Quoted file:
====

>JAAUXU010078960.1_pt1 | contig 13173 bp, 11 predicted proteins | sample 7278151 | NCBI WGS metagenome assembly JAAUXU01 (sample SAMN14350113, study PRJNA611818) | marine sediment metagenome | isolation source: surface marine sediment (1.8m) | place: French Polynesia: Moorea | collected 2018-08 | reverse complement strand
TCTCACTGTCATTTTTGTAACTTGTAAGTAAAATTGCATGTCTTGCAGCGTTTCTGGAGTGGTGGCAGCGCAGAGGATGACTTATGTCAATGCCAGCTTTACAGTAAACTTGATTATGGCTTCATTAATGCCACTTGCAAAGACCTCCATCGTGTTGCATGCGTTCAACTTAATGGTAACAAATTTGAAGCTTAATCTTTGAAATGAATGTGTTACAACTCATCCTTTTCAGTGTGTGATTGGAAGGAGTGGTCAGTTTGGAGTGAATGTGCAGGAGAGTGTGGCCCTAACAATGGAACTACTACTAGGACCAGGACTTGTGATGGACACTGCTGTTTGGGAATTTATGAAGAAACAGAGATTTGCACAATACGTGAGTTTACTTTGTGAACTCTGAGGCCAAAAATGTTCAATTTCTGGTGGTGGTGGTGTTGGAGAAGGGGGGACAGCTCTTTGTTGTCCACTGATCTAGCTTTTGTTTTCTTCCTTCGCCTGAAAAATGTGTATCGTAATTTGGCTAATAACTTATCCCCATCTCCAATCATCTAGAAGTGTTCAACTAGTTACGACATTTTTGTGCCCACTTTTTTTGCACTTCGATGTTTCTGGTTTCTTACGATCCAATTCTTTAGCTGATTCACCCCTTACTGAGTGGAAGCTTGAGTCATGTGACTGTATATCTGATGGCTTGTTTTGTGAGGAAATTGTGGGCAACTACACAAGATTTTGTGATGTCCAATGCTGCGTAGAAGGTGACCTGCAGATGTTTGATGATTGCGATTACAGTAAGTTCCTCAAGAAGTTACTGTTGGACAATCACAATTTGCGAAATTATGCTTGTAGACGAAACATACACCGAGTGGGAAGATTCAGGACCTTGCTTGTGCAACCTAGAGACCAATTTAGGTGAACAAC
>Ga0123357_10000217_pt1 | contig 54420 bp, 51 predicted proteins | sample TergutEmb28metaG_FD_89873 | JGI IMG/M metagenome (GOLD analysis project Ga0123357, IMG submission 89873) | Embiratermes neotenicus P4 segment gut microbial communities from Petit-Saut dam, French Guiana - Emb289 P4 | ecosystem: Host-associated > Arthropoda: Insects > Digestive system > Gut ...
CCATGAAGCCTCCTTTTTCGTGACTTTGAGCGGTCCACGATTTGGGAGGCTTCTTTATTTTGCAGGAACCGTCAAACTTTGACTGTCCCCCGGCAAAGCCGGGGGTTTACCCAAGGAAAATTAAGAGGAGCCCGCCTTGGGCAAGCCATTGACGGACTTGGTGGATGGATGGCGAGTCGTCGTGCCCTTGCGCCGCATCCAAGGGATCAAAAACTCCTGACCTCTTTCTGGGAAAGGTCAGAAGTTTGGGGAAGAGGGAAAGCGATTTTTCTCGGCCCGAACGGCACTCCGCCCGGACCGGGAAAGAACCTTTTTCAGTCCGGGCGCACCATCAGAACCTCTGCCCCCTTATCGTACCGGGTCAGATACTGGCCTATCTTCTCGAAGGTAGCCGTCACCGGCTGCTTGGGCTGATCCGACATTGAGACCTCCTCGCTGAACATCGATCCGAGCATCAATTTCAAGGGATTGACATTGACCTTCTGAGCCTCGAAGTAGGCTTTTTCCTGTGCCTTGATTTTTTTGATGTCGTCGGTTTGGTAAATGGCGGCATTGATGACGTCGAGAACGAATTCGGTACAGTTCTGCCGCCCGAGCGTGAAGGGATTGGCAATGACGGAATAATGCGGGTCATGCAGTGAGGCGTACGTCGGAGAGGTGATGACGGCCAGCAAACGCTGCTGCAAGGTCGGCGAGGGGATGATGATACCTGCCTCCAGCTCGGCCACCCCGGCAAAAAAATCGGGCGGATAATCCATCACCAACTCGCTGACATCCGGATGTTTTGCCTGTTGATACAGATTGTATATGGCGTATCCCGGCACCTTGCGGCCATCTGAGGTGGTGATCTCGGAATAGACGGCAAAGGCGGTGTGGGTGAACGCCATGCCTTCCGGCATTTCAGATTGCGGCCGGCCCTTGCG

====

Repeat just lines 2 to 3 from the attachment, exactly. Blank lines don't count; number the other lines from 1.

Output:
TCTCACTGTCATTTTTGTAACTTGTAAGTAAAATTGCATGTCTTGCAGCGTTTCTGGAGTGGTGGCAGCGCAGAGGATGACTTATGTCAATGCCAGCTTTACAGTAAACTTGATTATGGCTTCATTAATGCCACTTGCAAAGACCTCCATCGTGTTGCATGCGTTCAACTTAATGGTAACAAATTTGAAGCTTAATCTTTGAAATGAATGTGTTACAACTCATCCTTTTCAGTGTGTGATTGGAAGGAGTGGTCAGTTTGGAGTGAATGTGCAGGAGAGTGTGGCCCTAACAATGGAACTACTACTAGGACCAGGACTTGTGATGGACACTGCTGTTTGGGAATTTATGAAGAAACAGAGATTTGCACAATACGTGAGTTTACTTTGTGAACTCTGAGGCCAAAAATGTTCAATTTCTGGTGGTGGTGGTGTTGGAGAAGGGGGGACAGCTCTTTGTTGTCCACTGATCTAGCTTTTGTTTTCTTCCTTCGCCTGAAAAATGTGTATCGTAATTTGGCTAATAACTTATCCCCATCTCCAATCATCTAGAAGTGTTCAACTAGTTACGACATTTTTGTGCCCACTTTTTTTGCACTTCGATGTTTCTGGTTTCTTACGATCCAATTCTTTAGCTGATTCACCCCTTACTGAGTGGAAGCTTGAGTCATGTGACTGTATATCTGATGGCTTGTTTTGTGAGGAAATTGTGGGCAACTACACAAGATTTTGTGATGTCCAATGCTGCGTAGAAGGTGACCTGCAGATGTTTGATGATTGCGATTACAGTAAGTTCCTCAAGAAGTTACTGTTGGACAATCACAATTTGCGAAATTATGCTTGTAGACGAAACATACACCGAGTGGGAAGATTCAGGACCTTGCTTGTGCAACCTAGAGACCAATTTAGGTGAACAAC
>Ga0123357_10000217_pt1 | contig 54420 bp, 51 predicted proteins | sample TergutEmb28metaG_FD_89873 | JGI IMG/M metagenome (GOLD analysis project Ga0123357, IMG submission 89873) | Embiratermes neotenicus P4 segment gut microbial communities from Petit-Saut dam, French Guiana - Emb289 P4 | ecosystem: Host-associated > Arthropoda: Insects > Digestive system > Gut ...